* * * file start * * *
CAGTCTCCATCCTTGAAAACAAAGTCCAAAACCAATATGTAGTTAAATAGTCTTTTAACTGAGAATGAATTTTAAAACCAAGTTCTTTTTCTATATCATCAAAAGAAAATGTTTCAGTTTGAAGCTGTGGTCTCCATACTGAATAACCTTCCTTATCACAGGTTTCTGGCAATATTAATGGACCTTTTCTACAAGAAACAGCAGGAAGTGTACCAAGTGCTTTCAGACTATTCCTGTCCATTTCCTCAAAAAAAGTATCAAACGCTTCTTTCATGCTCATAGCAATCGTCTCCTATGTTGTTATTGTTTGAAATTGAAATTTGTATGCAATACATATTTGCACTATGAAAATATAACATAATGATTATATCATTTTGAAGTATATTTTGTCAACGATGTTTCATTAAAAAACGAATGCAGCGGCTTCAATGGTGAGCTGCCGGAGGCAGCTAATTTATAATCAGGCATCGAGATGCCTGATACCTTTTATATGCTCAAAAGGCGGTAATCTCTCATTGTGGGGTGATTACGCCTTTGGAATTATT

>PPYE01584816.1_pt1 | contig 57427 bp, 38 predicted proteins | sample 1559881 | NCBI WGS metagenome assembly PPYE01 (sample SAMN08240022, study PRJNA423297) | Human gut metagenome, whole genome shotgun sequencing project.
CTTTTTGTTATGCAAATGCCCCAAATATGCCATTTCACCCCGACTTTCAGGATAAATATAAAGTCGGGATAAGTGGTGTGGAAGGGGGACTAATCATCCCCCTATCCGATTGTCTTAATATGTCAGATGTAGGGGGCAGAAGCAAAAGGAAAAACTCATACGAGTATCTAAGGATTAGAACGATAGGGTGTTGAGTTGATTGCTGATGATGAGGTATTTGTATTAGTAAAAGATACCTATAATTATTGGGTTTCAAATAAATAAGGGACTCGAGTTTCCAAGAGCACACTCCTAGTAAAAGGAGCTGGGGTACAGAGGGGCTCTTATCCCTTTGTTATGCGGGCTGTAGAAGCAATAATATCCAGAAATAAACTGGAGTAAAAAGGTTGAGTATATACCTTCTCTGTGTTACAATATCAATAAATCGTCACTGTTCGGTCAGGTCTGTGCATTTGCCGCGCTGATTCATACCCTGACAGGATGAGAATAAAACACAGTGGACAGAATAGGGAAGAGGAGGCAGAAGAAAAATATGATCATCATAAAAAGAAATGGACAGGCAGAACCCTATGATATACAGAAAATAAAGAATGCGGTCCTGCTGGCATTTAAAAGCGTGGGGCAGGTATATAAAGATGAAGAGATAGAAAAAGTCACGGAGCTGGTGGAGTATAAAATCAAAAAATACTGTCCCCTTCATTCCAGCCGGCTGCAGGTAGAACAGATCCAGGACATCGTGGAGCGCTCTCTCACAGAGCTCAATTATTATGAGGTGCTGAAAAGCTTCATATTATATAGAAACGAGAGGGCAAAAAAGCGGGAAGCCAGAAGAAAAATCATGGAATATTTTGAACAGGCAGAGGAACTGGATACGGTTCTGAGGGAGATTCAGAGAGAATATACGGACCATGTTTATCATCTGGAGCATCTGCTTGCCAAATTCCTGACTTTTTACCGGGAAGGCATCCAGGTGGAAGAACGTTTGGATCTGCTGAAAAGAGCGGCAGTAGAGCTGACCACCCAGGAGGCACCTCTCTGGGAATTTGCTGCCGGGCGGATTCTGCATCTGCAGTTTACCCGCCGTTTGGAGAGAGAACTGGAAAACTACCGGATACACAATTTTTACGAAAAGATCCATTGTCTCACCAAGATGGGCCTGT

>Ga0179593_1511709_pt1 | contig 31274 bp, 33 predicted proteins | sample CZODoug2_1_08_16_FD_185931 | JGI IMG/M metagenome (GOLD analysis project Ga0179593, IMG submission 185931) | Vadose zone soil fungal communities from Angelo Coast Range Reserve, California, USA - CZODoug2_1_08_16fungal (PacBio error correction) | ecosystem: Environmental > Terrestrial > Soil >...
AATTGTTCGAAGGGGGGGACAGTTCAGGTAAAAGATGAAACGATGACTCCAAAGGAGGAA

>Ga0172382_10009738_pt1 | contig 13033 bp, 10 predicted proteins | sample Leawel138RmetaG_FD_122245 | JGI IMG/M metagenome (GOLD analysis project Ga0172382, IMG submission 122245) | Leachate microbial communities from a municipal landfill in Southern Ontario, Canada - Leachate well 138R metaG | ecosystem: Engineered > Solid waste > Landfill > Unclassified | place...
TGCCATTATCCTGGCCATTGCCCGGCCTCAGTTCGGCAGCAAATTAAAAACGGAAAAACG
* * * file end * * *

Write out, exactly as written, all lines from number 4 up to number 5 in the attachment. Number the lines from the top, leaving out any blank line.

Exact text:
>Ga0179593_1511709_pt1 | contig 31274 bp, 33 predicted proteins | sample CZODoug2_1_08_16_FD_185931 | JGI IMG/M metagenome (GOLD analysis project Ga0179593, IMG submission 185931) | Vadose zone soil fungal communities from Angelo Coast Range Reserve, California, USA - CZODoug2_1_08_16fungal (PacBio error correction) | ecosystem: Environmental > Terrestrial > Soil >...
AATTGTTCGAAGGGGGGGACAGTTCAGGTAAAAGATGAAACGATGACTCCAAAGGAGGAA